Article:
Myeloid Cell–associated Resistance to PD-1/PD-L1 Blockade in Urothelial Cancer Revealed Through Bulk and Single-cell RNA Sequencing

Purpose: To define dominant molecular and cellular features associated with PD-1/PD-L1 blockade resistance in metastatic urothelial cancer.

Experimental Design: We pursued an unbiased approach using bulk RNA sequencing data from two clinical trials to discover (IMvigor 210) and validate (CheckMate 275) pretreatment molecular features associated with resistance to PD-1/PD-L1 blockade in metastatic urothelial cancer. We then generated single-cell RNA sequencing (scRNA-seq) data from muscle-invasive bladder cancer specimens to dissect the cellular composition underlying the identified gene signatures.

Results: We identified an adaptive immune response gene signature associated with response and a protumorigenic inflammation gene signature associated with resistance to PD-1/PD-L1 blockade. The adaptive immune response: protumorigenic inflammation signature expression ratio, coined the 2IR score, best correlated with clinical outcomes, and was externally validated. Mapping these bulk gene signatures onto scRNA-seq data uncovered their underlying cellular diversity, with prominent expression of the protumorigenic inflammation signature by myeloid phagocytic cells. However, heterogeneity in expression of adaptive immune and protumorigenic inflammation genes was observed among single myeloid phagocytic cells, quantified as the myeloid single cell immune: protumorigenic inflammation ratio (Msc2IR) score. Single myeloid phagocytic cells with low Msc2IR scores demonstrated upregulation of proinflammatory cytokines/chemokines and downregulation of antigen presentation genes, were unrelated to M1 versus M2 polarization and were enriched in pretreatment blood samples from patients with PD-L1 blockade–resistant metastatic urothelial cancer.

Conclusions: The balance of adaptive immunity and protumorigenic inflammation in individual tumor microenvironments is associated with PD-1/PD-L1 resistance in urothelial cancer with the latter linked to a proinflammatory cellular state of myeloid phagocytic cells detectable in tumor and blood.

Li Wang,1,2,3 John P. Sfakianos,4 Kristin G. Beaumont,1,2 Guray Akturk,5 Amir Horowitz,5 Robert P. Sebra,1,2,3,6 Adam M. Farkas,5 Sacha Gnjatic,5 Austin Hake,1,2 Sudeh Izadmehr,7 Peter Wiklund,4 William K. Oh,7 Peter M. Szabo,8 Megan Wind-Rotolo,8 Keziban Unsal-Kacmaz,8 Xin Yao,9 Eric Schadt,1,2,3 Padmanee Sharma,10 Nina Bhardwaj,5,7 Jun Zhu,1,2,3 and Matthew D. Galsky7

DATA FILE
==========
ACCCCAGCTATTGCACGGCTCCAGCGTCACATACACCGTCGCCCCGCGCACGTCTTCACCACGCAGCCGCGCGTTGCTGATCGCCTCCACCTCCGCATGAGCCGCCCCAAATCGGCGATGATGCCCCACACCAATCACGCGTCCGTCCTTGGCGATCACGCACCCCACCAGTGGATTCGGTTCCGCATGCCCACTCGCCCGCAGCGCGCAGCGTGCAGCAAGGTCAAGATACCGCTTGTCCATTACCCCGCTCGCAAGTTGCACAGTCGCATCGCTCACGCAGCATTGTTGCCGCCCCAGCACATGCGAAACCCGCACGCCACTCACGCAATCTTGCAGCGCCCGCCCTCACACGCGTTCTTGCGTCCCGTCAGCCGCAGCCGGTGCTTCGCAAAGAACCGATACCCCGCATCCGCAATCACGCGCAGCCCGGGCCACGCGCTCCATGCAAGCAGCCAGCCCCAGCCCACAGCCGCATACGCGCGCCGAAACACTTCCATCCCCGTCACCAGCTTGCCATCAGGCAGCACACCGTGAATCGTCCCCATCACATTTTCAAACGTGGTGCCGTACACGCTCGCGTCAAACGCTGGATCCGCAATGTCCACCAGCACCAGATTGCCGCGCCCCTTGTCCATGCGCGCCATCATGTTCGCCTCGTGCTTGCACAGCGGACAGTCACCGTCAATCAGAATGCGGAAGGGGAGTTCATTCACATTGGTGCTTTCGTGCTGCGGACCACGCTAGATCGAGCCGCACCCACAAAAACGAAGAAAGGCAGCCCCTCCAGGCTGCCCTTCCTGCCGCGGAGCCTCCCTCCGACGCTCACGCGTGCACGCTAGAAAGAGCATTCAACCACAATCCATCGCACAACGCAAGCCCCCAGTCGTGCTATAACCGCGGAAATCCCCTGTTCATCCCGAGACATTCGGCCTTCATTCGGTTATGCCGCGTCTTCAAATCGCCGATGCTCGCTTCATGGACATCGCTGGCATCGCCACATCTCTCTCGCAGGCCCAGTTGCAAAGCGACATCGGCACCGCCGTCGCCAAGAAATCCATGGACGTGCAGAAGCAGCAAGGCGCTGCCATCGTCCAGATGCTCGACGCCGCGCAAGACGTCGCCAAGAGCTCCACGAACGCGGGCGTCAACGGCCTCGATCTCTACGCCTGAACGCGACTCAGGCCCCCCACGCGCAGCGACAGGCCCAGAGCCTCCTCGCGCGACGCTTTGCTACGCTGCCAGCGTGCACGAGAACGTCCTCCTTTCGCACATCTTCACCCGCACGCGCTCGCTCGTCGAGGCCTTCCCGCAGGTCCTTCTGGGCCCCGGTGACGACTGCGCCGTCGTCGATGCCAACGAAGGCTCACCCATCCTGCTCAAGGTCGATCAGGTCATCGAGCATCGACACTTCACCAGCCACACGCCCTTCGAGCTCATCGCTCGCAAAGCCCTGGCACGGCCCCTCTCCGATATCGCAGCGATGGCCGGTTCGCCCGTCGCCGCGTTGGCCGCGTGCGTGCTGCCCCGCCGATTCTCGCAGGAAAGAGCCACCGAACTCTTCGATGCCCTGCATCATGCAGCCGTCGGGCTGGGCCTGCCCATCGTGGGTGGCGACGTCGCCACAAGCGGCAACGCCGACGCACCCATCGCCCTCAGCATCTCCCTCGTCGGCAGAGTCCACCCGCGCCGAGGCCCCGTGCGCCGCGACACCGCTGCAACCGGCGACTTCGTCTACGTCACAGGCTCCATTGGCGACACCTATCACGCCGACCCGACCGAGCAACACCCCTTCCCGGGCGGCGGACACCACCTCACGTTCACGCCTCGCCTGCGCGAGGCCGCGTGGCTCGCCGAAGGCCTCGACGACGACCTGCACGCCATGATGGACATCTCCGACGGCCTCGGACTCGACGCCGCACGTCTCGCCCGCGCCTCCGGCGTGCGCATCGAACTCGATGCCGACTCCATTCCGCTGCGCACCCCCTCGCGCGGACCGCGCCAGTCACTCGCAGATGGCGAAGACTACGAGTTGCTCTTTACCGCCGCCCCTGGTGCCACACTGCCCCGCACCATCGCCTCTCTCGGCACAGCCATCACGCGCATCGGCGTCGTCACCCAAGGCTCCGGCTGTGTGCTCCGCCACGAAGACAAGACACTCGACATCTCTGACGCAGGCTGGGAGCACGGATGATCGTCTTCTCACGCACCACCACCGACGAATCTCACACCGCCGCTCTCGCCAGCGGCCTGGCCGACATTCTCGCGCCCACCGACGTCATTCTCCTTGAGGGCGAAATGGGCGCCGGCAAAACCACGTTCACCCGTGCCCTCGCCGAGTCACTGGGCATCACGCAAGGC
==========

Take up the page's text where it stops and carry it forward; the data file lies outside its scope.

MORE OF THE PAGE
1. Icahn Institute for Data Science and Genomics Technology, Icahn School of Medicine at Mount Sinai, New York, New York.
  2. Department of Genetics and Genomic Sciences, Icahn School of Medicine at Mount Sinai, New York, New York.
  3. Sema4, a Mount Sinai venture, Stamford, Connecticut.
  4. Department of Urology, Icahn School of Medicine at Mount Sinai, New York, New York.
  5. Precision Immunology Institute, Icahn School of Medicine at Mount Sinai, New York, New York.
  6. Black Family Stem Cell Institute, Icahn School of Medicine at Mount Sinai, New York, New York.
  7. Division of Hematology Oncology, Department of Medicine, Icahn School of Medicine at Mount Sinai, Tisch Cancer Institute, New York, New York.
  8. Bristol-Myers Squibb, Princeton, New Jersey.
  9. Department of Genitourinary Oncology, Tianjin Medical University Cancer Institute and Hospital, National Clinical Research Center for Cancer, Key Laboratory of Cancer Prevention and Therapy, Tianjin, P.R. China.
  10. Department of Genitourinary Medical Oncology, University of Texas MD Anderson Cancer Center, Houston, Texas

Source: Wang L, Sfakianos J, Beaumont K et al. "Myeloid Cell–associated Resistance to PD-1/PD-L1 Blockade in Urothelial Cancer Revealed Through Bulk and Single-cell RNA Sequencing."
Clin Cancer Res April 9 2021 DOI: 10.1158/1078-0432.CCR-20-4574.
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